123. I’m actually pretty impressed that you estimated your yardage so closely that you were *only* off by 2.6 metres! It’s true that it would have been much more gratifying and less stress producing if you had been that much over instead of under, but it was remarkable feat nonetheless! Way to go!

  124. Darling, your problems solving skills are excellent! You must be a knitting woman!!

  125. Okay, guess I’m not as geeky as I thought. AD&D? I know what D&D is…
    I am enormously impressed by your sheer determination to finish. The energy I would have spent being upset would probably have done me in. Going over to see the pictures now!

  126. Turning the furnace on would have really put you out of the running for not being the first to turn it on for the winter of 2011/12.
    Glad you managed it.

  127. Now that I know the shawl is done, and all is well, I don’t feel too bad saying this….
    This is favorite Yarn Harlot blog entry. Well done!

  128. Wow; you have a lot of that fleece left over. Might I suggest a fairisle sweater for yourself? Or something equally as warming. X

  129. I was terrified you were going to say that you were out of wool *completely.* I figured you’d have washed and spun up the whole fleece!

  130. You know, I *should* tell you I love you more often… When you post about working class breasts, and working women (*all* of us), and coffee and toilet paper emergencies, and Joe getting his truck stuck on the ice (which still brings me to tears of laughter, sorry, Joe), and sweet baby blankies and booties and sweaters, and organizing your collection of knitting needles (o.m.g’s.), and your down-to-the-finish-line adventures with Olympic sweaters and socks o’ the month, and felting multiple pairs of slippers in the bathtub, and when you share your wonderful photographs, and your wry sense of humor, and… I do. I just love you. And it was the baking of the locks that just brought me to my knees this morning. xoxo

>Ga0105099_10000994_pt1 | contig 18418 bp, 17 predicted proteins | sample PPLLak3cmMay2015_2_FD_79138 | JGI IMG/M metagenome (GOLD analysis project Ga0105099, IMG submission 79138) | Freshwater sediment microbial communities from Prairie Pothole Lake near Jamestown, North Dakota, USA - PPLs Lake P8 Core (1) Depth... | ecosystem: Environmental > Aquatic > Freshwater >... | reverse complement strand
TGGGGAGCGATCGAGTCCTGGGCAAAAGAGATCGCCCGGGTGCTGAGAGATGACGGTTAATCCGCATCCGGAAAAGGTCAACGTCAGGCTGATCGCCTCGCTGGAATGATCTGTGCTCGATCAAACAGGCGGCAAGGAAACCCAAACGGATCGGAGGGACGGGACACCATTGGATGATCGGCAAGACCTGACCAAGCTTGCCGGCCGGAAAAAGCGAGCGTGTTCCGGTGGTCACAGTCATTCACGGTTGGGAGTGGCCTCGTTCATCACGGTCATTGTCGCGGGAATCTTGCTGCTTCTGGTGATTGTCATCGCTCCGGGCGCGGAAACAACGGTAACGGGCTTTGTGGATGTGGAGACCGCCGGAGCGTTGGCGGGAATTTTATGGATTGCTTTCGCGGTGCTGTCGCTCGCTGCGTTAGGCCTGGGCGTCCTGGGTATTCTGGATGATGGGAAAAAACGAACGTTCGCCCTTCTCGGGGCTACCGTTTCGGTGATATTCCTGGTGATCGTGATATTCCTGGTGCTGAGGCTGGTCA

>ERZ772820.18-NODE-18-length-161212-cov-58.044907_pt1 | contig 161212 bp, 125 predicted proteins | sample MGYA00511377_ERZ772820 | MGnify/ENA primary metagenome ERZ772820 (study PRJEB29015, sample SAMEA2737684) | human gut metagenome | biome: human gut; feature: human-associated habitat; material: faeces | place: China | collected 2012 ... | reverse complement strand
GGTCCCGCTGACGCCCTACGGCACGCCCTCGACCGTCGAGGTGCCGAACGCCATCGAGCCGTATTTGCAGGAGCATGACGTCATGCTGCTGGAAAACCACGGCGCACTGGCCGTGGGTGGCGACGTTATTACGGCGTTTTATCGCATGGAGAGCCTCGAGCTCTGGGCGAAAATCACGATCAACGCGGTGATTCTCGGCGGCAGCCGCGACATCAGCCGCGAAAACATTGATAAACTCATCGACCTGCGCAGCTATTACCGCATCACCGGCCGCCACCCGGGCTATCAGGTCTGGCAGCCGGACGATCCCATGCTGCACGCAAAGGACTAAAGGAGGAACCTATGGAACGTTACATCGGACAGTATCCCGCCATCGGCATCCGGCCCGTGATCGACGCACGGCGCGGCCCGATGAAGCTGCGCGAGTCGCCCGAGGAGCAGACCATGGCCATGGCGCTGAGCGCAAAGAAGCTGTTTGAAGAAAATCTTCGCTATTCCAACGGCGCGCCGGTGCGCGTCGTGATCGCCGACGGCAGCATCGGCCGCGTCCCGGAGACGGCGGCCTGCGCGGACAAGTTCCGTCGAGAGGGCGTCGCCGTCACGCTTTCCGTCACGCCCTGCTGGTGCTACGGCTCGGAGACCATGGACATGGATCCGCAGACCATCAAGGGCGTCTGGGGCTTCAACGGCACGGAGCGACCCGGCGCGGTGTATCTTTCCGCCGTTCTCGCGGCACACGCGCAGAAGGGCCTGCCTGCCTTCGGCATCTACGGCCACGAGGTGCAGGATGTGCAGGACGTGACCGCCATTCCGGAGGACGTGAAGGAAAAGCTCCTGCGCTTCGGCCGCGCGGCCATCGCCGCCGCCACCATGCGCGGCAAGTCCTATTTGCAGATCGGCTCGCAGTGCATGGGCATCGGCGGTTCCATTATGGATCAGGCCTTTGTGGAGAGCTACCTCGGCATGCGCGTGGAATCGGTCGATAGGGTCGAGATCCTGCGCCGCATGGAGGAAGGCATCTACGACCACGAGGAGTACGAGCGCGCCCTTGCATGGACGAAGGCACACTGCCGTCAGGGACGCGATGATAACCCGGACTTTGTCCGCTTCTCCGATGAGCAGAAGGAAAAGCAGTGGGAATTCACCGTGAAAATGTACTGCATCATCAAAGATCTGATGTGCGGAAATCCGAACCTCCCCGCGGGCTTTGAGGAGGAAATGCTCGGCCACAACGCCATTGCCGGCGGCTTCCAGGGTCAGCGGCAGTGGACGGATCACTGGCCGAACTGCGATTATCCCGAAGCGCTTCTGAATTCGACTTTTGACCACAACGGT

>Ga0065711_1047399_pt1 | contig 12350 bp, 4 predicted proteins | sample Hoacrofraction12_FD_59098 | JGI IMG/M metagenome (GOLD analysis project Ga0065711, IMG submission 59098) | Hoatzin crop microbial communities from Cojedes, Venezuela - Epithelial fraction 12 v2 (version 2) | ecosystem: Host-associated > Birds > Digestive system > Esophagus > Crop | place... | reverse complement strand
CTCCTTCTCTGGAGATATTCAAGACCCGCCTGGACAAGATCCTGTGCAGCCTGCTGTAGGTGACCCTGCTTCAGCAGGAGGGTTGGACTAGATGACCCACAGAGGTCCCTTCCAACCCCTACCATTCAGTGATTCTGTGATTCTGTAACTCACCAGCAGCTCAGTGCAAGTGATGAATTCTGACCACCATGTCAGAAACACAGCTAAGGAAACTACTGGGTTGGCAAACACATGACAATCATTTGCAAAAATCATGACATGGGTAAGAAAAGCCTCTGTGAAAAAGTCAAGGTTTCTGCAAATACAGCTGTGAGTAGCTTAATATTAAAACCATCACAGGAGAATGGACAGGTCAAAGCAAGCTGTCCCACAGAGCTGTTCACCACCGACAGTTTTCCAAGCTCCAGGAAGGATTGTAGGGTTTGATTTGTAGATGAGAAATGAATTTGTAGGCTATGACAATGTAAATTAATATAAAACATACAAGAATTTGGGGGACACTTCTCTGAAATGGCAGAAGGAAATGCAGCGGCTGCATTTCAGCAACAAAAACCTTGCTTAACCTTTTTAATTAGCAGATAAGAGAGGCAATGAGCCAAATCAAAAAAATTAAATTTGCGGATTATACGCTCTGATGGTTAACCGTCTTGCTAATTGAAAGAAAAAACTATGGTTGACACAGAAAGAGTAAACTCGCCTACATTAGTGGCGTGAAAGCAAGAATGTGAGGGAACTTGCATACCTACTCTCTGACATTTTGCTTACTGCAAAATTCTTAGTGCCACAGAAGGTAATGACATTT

131. I’ve tried the knitting faster trick, but it never works for me. Funnily enough, I once mentioned that to my Mom and she told me with a laugh that she did the SAME THING! LOL! We should totally do a poll and see if it’s one of those (nearly) universal knitter things. 🙂

  132. Once upon a time my daughter knit this celtic knot aran sweater that took over 300 hours. She was knitting it with yarn from our sheep that had been spun at Green Mt. Spinnery and dyed at home (hence, unmatchable). When she got to the top we realized that she was a few yards short of being able to finish. The sweater had a band at the neckline before the actual finish, so we went to our friendly neighborhood yarn shop and the lady was kind enough to help us find a complimentary yarn that worked for that band. There was just enough to finish the sweater, but never enough to mend the frayed places that have now appeared on the cuffs after a decade of wearing. Moral of the story seems to be if the yarn is unmatchable you will almost certainly run out just before the end…

  133. If it’ll make you feel any better, all I could think the first two pictures were “Damn, that’s a lovely yarn. So sproingy. So lovely. I really like that yarn. Mmmmm.”
    Usually a hairdryer works for me if I hold the very tip of the fleece/locks or put them on a towel and hold the tip of them. But of course, I’m too scared of my apartment oven to even put food in there.

  134. weeks later I still feel the need to comment: what is it about us that thinks we can get a project done on the squeak? I started a sweater knowing I might be short, so why am I surprised it is three-quarters done and I am out of yarn? I tell we, we do it to ourselves!
    BTW: your Jacob Damask is lovely and the wool almost makes me get my spinning wheel out again. However, it will not fit in my vehicle whereas yarn and needles will (I am an over the road driver).
    Enjoy the lovely results.